Two crucial features strike unease in my mind particularly. One is the fact that notification is in all cases given anonymously, and the informer can thus wash his hands of the case and evade responsibility over having meddled with someone else´s life. Not only does this create a dangerous precedent as the citizen voluntarily delegates his agency to the state leviathan, it further fails in ways of educating citizens to cultivate interpersonal contact over isolation. Shielded behind the veil of anonymity, moderation and pro-social behaviour of toleration are the first to fall. The second feature is that citizens are conditioned on every level to embrace the normality, or indeed desirability, of such profoundly antisocial behaviour as snitching certainly is. As evidenced in Russia of the 20th century, the best informer is the willing informer. The Soviet Union celebrated activities of informers as civic virtue and a key component of citizenship. What is particularly frightening is how closely this model resembles the notion of the British “concerned citizen”, whereby an attempt is made to frame the issue of “reporting” in similar terminology.

The British state is obsessed with control, and the fact that this is culturally hidden makes it all the more sinister.  Indeed, the government´s valiant refusal to issue national ID cards as a practice of police states seems like little more than a masquerade for the public, given the incremental penetration of surveillance mechanisms throughout the UK. In 2009, a rather worrying figure was published, stating that the UK has currently more CCTV cameras than any other state in the world, including states we would normally associate with totalitarian control (e.g. China). As it were, it is estimated that the UK has approximately 20% of cameras globally, amounting to 1 camera per every 14 people. An average person gets caught on camera 300 times daily[1]. The German Democratic Republic at the height of Stasi power was able to exert relative control of 1 informant per 70 citizens[2]. Is Britain already half-way down a slippery slope, heading towards an Orwellian police state?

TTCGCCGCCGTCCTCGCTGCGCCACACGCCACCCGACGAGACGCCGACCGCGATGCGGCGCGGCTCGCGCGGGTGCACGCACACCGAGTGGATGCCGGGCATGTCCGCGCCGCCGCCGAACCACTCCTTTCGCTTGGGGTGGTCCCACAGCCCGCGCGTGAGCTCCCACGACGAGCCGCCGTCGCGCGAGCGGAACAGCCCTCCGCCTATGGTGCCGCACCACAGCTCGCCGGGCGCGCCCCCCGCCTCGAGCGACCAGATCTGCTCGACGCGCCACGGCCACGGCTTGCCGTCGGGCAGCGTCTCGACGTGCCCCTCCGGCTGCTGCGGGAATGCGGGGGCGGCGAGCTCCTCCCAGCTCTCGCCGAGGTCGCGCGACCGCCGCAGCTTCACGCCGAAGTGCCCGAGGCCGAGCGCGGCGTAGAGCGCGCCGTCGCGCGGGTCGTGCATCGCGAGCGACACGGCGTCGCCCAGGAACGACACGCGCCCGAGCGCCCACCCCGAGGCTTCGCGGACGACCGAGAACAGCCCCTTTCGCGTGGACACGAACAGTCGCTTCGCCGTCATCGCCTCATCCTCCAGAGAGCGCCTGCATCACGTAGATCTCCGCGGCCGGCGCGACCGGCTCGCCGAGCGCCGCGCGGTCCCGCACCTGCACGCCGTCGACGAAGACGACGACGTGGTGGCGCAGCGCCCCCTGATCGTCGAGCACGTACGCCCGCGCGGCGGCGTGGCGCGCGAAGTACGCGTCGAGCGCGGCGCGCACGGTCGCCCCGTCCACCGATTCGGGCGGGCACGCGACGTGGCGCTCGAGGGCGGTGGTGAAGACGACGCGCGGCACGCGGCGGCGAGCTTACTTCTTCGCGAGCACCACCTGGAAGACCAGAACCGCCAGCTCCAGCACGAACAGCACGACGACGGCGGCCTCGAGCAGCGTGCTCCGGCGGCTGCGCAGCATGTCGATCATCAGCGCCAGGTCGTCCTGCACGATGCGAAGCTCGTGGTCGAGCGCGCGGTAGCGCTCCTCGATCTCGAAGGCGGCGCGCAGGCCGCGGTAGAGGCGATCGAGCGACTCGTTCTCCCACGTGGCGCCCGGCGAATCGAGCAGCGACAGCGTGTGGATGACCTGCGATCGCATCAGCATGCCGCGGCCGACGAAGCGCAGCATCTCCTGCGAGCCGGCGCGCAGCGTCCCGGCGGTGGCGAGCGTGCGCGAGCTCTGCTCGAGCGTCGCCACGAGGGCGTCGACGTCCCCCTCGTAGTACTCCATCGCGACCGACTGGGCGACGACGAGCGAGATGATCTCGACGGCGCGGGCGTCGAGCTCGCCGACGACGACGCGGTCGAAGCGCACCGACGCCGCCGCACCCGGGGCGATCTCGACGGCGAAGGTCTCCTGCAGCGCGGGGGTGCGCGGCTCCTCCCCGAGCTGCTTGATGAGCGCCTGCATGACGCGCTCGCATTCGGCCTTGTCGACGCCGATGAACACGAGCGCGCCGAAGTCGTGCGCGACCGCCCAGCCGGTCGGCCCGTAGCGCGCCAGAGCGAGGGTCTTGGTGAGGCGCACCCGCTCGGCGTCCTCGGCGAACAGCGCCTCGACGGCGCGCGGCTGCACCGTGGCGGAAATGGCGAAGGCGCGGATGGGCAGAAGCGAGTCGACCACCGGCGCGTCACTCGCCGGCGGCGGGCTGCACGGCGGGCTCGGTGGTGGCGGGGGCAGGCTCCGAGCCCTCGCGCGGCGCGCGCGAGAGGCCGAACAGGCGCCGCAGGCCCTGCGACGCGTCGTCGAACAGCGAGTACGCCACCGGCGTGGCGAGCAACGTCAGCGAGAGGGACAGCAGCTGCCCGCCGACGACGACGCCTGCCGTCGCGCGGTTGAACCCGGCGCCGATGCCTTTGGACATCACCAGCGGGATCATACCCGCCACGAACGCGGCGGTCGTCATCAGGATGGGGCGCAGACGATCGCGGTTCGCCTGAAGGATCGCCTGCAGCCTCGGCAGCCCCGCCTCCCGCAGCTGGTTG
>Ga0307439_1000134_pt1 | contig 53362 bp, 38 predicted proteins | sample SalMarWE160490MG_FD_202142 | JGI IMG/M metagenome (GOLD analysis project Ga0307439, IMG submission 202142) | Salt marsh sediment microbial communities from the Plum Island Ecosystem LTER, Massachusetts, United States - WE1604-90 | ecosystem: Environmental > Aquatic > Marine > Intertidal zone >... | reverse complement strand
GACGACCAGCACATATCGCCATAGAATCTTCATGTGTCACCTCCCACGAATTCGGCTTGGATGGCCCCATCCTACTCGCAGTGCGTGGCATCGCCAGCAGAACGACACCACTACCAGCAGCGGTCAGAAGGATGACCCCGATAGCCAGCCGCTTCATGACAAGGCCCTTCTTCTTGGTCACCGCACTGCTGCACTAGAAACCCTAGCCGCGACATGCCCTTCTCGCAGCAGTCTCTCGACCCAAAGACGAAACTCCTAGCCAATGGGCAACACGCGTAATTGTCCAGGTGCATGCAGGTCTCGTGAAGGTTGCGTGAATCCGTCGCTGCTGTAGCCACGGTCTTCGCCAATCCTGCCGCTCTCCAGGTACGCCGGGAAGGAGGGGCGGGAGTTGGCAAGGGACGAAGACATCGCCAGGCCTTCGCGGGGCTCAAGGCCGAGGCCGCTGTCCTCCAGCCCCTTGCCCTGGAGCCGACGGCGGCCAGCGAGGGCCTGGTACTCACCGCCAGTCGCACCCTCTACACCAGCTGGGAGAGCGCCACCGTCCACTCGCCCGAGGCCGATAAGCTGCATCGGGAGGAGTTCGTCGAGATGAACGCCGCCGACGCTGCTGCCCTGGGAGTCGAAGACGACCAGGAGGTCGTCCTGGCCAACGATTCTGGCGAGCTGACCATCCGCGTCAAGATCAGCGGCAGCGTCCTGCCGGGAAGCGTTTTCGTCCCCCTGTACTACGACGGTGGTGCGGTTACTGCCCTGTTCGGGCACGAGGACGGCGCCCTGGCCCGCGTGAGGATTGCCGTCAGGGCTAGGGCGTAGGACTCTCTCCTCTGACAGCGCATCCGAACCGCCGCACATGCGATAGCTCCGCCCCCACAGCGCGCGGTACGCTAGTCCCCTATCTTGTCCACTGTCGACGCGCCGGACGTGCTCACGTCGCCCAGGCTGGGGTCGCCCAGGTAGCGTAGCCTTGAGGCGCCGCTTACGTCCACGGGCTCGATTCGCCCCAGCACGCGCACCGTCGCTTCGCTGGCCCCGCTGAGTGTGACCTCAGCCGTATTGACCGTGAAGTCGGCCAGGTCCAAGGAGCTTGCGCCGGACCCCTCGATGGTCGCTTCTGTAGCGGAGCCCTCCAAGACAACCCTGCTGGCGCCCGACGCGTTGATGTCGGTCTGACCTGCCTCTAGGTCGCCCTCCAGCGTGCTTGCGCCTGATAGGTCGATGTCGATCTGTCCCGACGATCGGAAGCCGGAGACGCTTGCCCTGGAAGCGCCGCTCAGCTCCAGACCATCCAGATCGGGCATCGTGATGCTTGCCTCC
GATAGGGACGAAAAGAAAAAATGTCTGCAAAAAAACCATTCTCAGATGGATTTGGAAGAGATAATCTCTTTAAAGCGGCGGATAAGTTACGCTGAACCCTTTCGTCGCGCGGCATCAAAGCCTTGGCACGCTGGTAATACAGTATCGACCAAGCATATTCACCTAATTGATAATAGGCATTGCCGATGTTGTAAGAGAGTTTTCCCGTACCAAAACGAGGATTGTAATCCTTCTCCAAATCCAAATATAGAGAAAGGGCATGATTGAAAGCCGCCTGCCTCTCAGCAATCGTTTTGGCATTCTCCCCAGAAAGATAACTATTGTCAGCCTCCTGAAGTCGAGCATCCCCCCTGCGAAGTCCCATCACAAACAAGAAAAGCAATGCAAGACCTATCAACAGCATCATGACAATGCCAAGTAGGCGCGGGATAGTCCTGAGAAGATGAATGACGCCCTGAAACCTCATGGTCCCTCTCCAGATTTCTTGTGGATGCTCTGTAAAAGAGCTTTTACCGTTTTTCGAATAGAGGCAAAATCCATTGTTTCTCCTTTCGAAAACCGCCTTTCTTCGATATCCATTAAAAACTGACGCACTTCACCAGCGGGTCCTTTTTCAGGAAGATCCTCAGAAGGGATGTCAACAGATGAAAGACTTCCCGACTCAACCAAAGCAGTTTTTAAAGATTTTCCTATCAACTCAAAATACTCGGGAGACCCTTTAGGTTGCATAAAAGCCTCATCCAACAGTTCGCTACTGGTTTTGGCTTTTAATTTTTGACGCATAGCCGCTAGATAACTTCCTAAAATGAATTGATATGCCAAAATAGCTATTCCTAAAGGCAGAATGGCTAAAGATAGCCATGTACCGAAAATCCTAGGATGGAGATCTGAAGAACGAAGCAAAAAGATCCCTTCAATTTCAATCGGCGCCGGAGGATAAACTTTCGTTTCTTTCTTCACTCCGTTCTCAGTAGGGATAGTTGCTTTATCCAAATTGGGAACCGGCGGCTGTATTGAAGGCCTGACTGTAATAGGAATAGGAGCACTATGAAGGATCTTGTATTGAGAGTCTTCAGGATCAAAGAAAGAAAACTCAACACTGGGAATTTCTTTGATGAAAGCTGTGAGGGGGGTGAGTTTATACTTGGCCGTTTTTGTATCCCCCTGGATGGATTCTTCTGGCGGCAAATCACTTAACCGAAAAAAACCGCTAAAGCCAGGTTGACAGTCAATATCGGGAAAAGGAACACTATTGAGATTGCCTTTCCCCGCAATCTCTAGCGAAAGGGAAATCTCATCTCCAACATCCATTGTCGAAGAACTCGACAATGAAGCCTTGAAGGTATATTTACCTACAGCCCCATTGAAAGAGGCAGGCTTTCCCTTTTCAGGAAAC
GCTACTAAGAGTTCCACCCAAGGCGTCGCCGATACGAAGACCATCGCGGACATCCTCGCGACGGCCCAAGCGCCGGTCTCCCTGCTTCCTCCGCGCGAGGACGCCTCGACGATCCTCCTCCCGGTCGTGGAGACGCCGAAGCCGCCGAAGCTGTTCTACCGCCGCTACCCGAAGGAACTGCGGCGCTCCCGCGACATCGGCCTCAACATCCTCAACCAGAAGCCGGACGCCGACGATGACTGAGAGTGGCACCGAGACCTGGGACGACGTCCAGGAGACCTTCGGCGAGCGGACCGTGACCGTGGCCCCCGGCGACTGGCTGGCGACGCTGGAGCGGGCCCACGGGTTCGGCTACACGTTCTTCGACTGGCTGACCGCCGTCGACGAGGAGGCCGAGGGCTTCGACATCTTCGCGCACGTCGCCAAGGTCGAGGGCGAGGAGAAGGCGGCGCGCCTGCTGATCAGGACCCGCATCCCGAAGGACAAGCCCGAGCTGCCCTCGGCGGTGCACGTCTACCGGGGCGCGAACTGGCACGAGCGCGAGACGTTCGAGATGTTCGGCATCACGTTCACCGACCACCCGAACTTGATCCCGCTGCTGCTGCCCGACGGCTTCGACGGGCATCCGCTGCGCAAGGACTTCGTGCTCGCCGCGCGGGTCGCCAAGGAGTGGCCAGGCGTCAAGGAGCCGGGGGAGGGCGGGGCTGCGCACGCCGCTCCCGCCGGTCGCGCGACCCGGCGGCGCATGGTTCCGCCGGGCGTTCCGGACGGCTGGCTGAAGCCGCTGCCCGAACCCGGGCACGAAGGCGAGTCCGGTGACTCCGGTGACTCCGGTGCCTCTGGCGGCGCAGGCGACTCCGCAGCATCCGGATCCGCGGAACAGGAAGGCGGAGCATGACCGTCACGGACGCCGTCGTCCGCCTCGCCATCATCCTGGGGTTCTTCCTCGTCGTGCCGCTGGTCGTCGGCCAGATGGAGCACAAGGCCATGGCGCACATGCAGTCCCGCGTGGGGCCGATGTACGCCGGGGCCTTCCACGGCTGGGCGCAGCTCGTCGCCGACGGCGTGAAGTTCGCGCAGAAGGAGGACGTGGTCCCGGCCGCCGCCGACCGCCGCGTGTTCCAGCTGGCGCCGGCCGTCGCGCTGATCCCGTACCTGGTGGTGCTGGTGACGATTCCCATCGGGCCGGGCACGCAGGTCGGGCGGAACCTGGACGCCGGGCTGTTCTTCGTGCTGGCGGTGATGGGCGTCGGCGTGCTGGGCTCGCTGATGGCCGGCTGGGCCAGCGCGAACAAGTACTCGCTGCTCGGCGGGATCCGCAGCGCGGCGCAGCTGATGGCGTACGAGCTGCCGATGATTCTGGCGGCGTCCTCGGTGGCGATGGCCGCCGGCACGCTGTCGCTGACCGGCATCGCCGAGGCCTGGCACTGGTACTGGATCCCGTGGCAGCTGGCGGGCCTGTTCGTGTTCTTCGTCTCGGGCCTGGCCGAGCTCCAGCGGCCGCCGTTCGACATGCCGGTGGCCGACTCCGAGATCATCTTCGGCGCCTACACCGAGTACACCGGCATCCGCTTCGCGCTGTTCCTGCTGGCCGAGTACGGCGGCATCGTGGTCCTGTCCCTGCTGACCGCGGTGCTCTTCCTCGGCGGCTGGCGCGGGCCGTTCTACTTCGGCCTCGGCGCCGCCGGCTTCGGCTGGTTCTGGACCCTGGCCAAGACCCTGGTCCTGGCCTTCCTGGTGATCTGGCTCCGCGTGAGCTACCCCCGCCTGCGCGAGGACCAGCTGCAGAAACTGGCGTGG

Leading back to the issue of “snitching”, can one really make such easy comparisons between the two quintessentially separate regimes: the democracy of Britain and the autocracy of the USSR respectively? Essentially yes, as I claim that the immorality of the practice exists independently of its background regime, and the comparison between the two is thus fundamentally sound. To provide an answer, we have to look at the very basis of snitching: what is it that makes it so morally reprehensible? My response is that it signifies the betrayal of kin to authority that holds power over them, and as such applies to democracies and other regimes equally. Whether it be in halls of residence, in ordinary employment or at the supreme level of the state apparatus, fact is that the authorities (regardless of regime) always wield power over their subjects. Most importantly, this power can be readily utilised to make the subject’s life miserable, or at least fundamentally impact on the subject’s well-being. Unequal power relationships therefore ought to foster a sense of solidarity among subjects of the same power status. If each is vulnerable equally, a proto-Marxian class sentience ought to arise. That said, the very idea of snitching implies an information transfer from an agent of one power class to another, with the implicit consequence of lowering the well-being of the target. As such, it matters very little whether the target will be tortured and executed in extreme authoritarian regimes, or whether some other misery will be implanted upon him in democracies. Snitching is the transgression of at least two universal moral prerogatives: the betrayal of a fellow and the intentional inflicting of harm on him.